Nevo E: Evolution of genome-phenome diversity under environmental stress. Proc Natl Acad Sci U S A. 2001, 98: 6233-6240. 10.1073/pnas.101109298.
Hershberg R, Petrov DA: Selection on codon bias. Annu Rev Genet. 2008, 42: 287-299. 10.1146/annurev.genet.42.110807.091442.
Nielsen R: Molecular signatures of natural selection. Annu Rev Genet. 2005, 39: 197-218. 10.1146/annurev.genet.39.073003.112420.
Gupta RS: The branching order and phylogenetic placement of species from completed bacterial genomes, based on conserved indels found in various proteins. Int Microbiol. 2001, 4: 187-202. 10.1007/s10123-001-0037-9.
Ermolaeva MD: Synonymous codon usage in bacteria. Curr Issues Mol Biol. 2001, 3: 91-97.
Tats A, Tenson T, Remm M: Preferred and avoided codon pairs in three domains of life. BMC Genomics. 2008, 9: 463-10.1186/1471-2164-9-463.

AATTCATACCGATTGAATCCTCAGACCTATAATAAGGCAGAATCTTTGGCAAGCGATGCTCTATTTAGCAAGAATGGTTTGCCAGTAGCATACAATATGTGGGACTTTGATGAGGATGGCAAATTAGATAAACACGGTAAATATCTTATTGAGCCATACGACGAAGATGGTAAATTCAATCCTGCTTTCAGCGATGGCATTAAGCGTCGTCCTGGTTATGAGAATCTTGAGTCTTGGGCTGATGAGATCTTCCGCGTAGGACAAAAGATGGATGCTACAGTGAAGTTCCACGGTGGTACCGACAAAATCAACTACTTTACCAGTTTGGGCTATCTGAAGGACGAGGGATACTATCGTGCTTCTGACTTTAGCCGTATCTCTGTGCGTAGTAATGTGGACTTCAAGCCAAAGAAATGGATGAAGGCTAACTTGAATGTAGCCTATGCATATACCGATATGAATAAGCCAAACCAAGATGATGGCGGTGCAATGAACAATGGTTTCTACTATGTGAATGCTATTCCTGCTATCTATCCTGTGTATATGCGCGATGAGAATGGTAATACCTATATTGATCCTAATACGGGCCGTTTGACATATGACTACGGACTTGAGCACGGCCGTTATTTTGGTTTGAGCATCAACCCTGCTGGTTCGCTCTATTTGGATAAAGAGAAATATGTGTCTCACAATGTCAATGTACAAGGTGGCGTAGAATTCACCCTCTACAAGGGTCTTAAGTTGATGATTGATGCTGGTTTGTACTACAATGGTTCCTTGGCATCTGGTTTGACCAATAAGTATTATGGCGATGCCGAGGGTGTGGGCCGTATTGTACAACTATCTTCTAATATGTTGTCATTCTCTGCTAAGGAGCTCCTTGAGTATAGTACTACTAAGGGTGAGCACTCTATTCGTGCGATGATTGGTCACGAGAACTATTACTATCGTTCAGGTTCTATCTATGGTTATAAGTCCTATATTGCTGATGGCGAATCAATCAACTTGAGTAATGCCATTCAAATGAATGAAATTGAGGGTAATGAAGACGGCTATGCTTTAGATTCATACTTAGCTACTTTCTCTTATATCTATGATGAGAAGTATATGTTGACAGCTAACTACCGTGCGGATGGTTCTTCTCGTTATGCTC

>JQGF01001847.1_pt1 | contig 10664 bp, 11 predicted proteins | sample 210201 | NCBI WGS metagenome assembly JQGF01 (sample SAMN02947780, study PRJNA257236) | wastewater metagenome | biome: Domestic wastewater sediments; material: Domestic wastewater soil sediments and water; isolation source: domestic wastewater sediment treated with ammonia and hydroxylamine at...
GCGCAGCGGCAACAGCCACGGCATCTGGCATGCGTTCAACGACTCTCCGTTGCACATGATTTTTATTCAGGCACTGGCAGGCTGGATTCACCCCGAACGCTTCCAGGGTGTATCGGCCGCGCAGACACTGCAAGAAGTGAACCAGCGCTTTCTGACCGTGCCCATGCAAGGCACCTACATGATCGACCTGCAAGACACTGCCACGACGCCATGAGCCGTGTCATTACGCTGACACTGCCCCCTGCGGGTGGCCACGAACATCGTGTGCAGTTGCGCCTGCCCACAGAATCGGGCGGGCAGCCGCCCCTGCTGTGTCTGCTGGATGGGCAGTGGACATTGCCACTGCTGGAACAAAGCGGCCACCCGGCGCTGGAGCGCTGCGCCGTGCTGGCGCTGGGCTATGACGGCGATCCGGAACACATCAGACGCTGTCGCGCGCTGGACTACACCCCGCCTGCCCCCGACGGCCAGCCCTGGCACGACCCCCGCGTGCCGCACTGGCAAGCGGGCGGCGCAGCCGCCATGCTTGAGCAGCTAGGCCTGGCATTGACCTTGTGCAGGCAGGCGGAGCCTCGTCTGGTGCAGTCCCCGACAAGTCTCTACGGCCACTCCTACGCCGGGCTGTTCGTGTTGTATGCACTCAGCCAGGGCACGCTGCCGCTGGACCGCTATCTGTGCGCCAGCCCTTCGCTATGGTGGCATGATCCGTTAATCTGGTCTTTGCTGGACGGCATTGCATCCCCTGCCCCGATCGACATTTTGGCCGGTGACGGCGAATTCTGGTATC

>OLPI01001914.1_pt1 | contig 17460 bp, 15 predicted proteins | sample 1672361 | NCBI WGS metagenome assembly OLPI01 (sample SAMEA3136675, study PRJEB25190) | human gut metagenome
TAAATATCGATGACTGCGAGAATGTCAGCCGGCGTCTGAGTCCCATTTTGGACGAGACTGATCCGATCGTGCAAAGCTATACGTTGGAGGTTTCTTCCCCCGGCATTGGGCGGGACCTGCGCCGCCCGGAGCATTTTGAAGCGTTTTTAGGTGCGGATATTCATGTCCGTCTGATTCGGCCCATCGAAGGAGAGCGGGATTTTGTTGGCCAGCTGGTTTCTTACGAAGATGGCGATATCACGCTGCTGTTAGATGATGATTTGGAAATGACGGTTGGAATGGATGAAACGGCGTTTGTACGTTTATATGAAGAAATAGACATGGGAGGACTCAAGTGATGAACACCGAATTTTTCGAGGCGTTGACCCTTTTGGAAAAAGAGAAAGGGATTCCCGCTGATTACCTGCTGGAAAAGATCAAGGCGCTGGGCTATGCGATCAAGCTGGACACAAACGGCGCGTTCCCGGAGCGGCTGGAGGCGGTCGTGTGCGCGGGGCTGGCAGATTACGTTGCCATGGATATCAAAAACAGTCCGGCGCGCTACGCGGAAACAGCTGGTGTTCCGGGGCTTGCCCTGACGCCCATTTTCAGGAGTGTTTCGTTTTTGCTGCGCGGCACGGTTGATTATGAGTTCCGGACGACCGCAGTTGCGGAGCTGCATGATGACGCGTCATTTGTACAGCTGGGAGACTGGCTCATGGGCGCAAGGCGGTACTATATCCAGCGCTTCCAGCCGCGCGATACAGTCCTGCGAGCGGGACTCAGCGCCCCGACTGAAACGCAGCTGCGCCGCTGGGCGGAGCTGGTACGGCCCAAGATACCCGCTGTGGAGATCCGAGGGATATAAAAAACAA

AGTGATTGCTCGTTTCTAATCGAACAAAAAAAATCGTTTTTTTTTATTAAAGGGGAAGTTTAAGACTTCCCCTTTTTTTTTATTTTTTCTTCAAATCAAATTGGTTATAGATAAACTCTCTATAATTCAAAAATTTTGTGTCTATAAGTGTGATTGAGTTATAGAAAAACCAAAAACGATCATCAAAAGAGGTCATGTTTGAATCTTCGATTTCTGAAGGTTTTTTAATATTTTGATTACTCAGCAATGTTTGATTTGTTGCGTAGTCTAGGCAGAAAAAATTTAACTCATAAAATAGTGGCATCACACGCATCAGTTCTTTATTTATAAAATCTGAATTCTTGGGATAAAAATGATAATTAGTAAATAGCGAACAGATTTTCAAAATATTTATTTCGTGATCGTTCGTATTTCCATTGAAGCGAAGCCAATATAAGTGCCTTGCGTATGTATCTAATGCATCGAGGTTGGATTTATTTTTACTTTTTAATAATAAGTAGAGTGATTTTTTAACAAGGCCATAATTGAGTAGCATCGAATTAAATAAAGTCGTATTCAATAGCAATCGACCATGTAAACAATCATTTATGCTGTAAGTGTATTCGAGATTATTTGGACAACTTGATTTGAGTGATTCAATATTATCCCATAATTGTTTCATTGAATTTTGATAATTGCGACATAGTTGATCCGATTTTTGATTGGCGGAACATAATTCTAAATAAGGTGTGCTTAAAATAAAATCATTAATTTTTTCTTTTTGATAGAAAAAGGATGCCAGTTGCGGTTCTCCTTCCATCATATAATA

Campion SR, Ameen AS, Lai L, King JM, Munzenmaier TN: Dipeptide frequency/bias analysis identifies conserved sites of nonrandomness shared by cysteine-rich motifs. Proteins. 2001, 44: 321-328. 10.1002/prot.1097.
Plotkin JB, Kudla G: Synonymous but not the same: the causes and consequences of codon bias. Nat Rev Genet. 2011, 12: 32-42. 10.1038/nrg2899.
Roth JR: UGA nonsense mutations in Salmonella typhimurium. J Bacteriol. 1970, 102: 467-475.
Ryden SM, Isaksson LA: A temperature-sensitive mutant of Escherichia coli that shows enhanced misreading of UAG/A and increased efficiency for some tRNA nonsense suppressors. Mol Gen Genet. 1984, 193: 38-45. 10.1007/BF00327411.
McInerney P, Mizutani T, Shiba T: Inorganic polyphosphate interacts with ribosomes and promotes translation fidelity in vitro and in vivo. Mol Microbiol. 2006, 60: 438-447. 10.1111/j.1365-2958.2006.05103.x.
Rospert S, Rakwalska M, Dubaquie Y: Polypeptide chain termination and stop codon readthrough on eukaryotic ribosomes. Rev Physiol Biochem Pharmacol. 2005, 155: 1-30. 10.1007/3-540-28217-3_1.